Heritage Guide to The Geelong College

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OUTBACK PIONEER: Sir Francis Rolland and the Inland Nursing Service.

See Also Sir Francis William Rolland Kt, CMG, OBE, MC, MA, DD (1878-1965)

The northern Flinders Ranges has a unique association with the Geelong College for it was in this vast wilderness a hundred years ago that a fresh faced minister named Rev. Francis Rolland began his career. In June this year, the Flinders Ranges will be the focus of a Geelong College Exploration group which will travel deep into the Flinders Ranges to experience this isolated part of South Australia’s arid north. One of the aims of the group is to revisit the monument erected at Beltana in 1961 by a College exploration group to commemorate the pioneering outback work of Sir Francis Rolland, Principal of the Geelong College from 1920 to 1945.

The exploits of the Reverend John Flynn are legendary. His superb work and pioneering effort in establishing the Royal Flying Doctor Service are plaudits rightly earned. There was however, an earlier campaigner for remote area services - a forward thinking visionary whose work and exploits led directly to the establishment of the Inland Nursing Service. This man worked tirelessly for improvement in the conditions of life for people in the outback and paved the way for the later development of the Royal Flying Doctor Service. This man is often unacknowledged in the histories of the Australian Inland Mission.

The pioneer was Francis Rolland, later to become Principal of the Geelong College for 25 years and Moderator-General of the Presbyterian Church, whose enduring vision for the College, created the buildings and vistas of the School that we enjoy today. The Cloisters, Mackie House and the Dining Hall were all inspired by Frank Rolland and built during his principalship.

Frank Rolland, or 'Lofty' as he was often known, was the grandson of Alexander Campbell the Presbyterian Minister whose persistence and energy founded the Geelong College in 1861. Rolland was born in 1878 and like his father trained to be a Presbyterian Minister. In 1905 he was appointed to the extremely isolated Smith of Dunesk Mission as their Agent based at Beltana, then, a rough and ready railway town on the new line to Oodnadatta in South Australia’s far north.

This was a lonely, dusty and isolated posting and Frank Rolland struggled to traverse the hundreds of kilometres alone by horse and buggy in what for him seemed an endless land. For a compassionate man, as Rolland was, it became a harrowing experience. Bert Keith, in his excellent biography of Frank Rolland, recounts that Rolland’s letters at this time contained heart-rending accounts of the suffering of women and children in the outback. The absolute absence of medical care and the grim fatalism of life in the outback led to a deep despair in Rolland at his inability to improve people’s lives.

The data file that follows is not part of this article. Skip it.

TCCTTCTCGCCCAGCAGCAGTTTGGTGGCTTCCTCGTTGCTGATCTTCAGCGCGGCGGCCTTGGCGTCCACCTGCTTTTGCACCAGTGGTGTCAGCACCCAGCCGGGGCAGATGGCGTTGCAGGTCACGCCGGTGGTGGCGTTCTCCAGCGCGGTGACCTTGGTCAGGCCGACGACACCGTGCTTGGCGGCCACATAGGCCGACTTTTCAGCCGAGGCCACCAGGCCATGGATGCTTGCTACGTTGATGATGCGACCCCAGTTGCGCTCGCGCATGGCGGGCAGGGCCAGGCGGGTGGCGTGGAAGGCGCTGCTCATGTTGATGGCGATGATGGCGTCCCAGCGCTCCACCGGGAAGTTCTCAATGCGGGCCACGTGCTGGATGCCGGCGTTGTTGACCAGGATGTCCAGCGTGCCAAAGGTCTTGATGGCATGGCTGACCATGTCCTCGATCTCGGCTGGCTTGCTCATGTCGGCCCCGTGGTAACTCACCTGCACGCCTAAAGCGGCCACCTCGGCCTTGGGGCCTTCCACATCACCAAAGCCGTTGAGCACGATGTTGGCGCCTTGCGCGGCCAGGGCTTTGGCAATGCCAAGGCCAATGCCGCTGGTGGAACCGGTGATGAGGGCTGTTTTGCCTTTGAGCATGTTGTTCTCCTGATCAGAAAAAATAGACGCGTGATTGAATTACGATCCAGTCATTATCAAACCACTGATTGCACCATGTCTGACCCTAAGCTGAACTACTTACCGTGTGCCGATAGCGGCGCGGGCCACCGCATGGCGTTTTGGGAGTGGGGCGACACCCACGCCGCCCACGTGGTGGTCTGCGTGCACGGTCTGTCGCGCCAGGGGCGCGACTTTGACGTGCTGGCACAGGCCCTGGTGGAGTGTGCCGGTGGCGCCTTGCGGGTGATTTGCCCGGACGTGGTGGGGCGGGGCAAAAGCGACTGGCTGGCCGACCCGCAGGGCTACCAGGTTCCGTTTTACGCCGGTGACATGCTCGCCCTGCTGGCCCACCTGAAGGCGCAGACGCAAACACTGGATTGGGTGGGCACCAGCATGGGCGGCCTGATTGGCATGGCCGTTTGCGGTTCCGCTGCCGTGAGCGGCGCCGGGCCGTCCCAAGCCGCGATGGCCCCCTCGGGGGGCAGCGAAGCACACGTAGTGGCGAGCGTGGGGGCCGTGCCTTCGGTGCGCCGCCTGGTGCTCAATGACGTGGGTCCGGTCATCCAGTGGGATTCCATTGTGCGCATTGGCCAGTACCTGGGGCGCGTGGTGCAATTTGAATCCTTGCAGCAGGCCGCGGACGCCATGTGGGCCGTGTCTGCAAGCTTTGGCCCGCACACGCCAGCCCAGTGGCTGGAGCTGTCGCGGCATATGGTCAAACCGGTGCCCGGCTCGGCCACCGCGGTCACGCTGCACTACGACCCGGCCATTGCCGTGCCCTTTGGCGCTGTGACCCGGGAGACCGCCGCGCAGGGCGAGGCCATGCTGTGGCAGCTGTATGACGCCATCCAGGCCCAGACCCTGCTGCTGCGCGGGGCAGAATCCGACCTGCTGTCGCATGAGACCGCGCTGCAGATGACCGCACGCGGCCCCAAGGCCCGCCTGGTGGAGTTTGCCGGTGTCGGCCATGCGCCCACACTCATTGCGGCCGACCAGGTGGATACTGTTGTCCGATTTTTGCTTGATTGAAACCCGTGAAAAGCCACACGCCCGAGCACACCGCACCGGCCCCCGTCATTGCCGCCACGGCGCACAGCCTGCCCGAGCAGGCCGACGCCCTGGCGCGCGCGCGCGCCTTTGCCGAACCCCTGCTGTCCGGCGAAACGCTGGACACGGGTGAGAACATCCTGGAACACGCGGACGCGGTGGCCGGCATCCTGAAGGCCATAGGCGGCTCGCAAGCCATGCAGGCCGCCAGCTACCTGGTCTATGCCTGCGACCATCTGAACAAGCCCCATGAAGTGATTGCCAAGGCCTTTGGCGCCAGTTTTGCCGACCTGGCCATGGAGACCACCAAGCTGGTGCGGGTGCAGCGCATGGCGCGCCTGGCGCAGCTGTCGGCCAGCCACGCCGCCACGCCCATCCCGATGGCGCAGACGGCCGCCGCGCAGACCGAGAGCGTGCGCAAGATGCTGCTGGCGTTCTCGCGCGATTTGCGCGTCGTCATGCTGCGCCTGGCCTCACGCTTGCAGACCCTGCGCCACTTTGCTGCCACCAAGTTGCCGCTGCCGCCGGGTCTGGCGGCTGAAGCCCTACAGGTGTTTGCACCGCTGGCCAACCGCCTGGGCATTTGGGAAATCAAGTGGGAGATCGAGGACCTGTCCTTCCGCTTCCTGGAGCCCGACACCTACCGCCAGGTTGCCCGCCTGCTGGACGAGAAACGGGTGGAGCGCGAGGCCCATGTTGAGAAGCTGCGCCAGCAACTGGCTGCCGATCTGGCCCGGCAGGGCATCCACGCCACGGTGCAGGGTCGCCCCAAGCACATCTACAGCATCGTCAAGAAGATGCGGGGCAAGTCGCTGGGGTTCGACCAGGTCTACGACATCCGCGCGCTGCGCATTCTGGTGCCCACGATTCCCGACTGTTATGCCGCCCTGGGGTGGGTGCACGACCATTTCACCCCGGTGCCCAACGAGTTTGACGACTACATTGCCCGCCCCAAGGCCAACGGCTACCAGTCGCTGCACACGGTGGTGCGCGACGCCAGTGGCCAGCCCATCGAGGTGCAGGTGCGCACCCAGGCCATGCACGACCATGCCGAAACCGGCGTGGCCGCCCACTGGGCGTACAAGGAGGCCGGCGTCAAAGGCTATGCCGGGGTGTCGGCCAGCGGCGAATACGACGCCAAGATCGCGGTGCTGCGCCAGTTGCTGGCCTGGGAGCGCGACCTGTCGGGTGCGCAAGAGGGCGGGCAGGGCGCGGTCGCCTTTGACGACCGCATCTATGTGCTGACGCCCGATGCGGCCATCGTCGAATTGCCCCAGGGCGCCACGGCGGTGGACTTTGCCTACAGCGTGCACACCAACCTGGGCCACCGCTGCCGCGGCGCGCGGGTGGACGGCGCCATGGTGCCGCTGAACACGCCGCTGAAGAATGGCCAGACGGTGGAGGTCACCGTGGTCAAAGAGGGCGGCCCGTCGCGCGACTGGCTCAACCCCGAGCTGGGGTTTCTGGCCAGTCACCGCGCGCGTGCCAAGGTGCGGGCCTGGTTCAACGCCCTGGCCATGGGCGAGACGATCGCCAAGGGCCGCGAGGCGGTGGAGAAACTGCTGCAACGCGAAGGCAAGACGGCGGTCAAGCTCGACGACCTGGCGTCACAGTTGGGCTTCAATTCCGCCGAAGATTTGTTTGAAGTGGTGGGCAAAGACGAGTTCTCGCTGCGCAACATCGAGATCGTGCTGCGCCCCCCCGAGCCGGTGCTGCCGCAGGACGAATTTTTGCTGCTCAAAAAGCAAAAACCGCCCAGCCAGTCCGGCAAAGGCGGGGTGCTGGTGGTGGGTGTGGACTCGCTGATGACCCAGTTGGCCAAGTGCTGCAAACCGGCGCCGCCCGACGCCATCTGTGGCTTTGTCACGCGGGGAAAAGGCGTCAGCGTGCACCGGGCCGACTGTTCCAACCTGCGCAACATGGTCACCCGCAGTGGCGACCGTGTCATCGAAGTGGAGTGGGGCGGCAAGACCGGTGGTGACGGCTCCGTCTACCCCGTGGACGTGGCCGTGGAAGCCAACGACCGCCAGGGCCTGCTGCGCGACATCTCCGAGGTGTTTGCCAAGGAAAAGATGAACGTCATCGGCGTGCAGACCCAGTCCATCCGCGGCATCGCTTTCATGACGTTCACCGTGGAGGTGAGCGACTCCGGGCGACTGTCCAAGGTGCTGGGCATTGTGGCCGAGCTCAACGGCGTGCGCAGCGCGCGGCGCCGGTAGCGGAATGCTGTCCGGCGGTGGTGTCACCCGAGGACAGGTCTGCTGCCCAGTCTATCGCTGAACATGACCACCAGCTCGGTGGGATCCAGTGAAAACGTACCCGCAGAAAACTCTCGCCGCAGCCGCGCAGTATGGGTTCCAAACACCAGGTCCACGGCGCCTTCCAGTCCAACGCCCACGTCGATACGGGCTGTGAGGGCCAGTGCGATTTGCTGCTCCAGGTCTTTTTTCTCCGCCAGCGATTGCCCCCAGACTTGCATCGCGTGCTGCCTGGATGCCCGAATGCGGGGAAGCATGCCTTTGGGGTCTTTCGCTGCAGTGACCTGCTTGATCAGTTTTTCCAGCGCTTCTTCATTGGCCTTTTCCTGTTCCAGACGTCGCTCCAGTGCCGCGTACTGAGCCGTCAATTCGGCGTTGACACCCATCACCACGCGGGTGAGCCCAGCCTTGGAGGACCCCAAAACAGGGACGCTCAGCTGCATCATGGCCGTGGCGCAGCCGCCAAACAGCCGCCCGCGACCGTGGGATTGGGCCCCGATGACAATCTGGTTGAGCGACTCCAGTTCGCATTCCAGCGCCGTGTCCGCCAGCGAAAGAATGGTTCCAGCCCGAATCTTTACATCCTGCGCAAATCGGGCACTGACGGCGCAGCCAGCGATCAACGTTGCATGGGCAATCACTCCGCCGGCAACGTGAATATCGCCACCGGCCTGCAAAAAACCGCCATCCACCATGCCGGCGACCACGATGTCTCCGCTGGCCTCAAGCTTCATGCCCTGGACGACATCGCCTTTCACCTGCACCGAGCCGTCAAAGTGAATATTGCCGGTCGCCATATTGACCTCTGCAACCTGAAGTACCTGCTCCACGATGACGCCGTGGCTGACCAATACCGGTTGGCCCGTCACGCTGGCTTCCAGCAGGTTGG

It was this posting however, as well as his later work in Broome, that convinced Rolland that missionary work alone was not enough and that a more practical service was necessary. Having seen the need for medical assistance in the outback, Rolland conceived the idea of appointing deaconesses of the Church trained in nursing to become the new missionaries of the Inland.

In 1907, Rolland’s ideas crystalised into a family project to raise funds and appoint the first nurse. Such was the success of this project that in 1910 the first bush nursing hostel opened in Oodnadatta. Named “Rolland House” in honour of the Rolland family’s efforts the building still stands in Oodnadatta although no longer used for its original purpose.

In that same year John Flynn was appointed the new Agent for the Smith of Dunesk Mission and Works Manager for the new hostel in Oodnadatta. Flynn and Rolland became regular correspondents and their partnership was to see Rolland’s original idea become the foundation of a new Medical Service for the people of the Inland.

Following further reports, the Australian Inland Mission (AIM) was publicly launched in 1912 at Scots Church in Melbourne with speeches by the leading proponents, Rolland and Flynn. Rolland continued fundraising and campaigning for the Mission while Flynn became the founding Superintendent.

The success of the Australian Inland Mission is well documented. It developed into a network of hospitals, hostels and aged care accommodation services supporting isolated communities throughout remote Australia. It eventually gave birth to the Royal Flying Doctor Service.

In late 1908 Rolland accepted a posting to Noorat in Western Victoria and it was from here that he launched his Broome investigation in 1911. He remained at Noorat until 1915 when he requested commissioning as an army chaplain following the heroic tragedy of Gallipoli. By war’s end the 'Cocoa King', as he had become affectionately known to the front line troops of the 14th Battalion, had risen to Major and become possibly the only chaplain to be awarded the Military Cross. After a short period studying at Oxford, England Rolland was appointed to the Geelong College. Throughout this period and especially during his early years at the Geelong College Rolland remained one of the leading fundraisers and supporters of the AIM.

Rolland said of John Flynn that he was 'One who was like no other, who dared to look at this continent with his own far-gazing eyes – not with the eyes of explorer or exploiter, but rather with the vision of one who came to Minister' . These words also form an apt description for Rolland himself.

Sources: Ad Astra.
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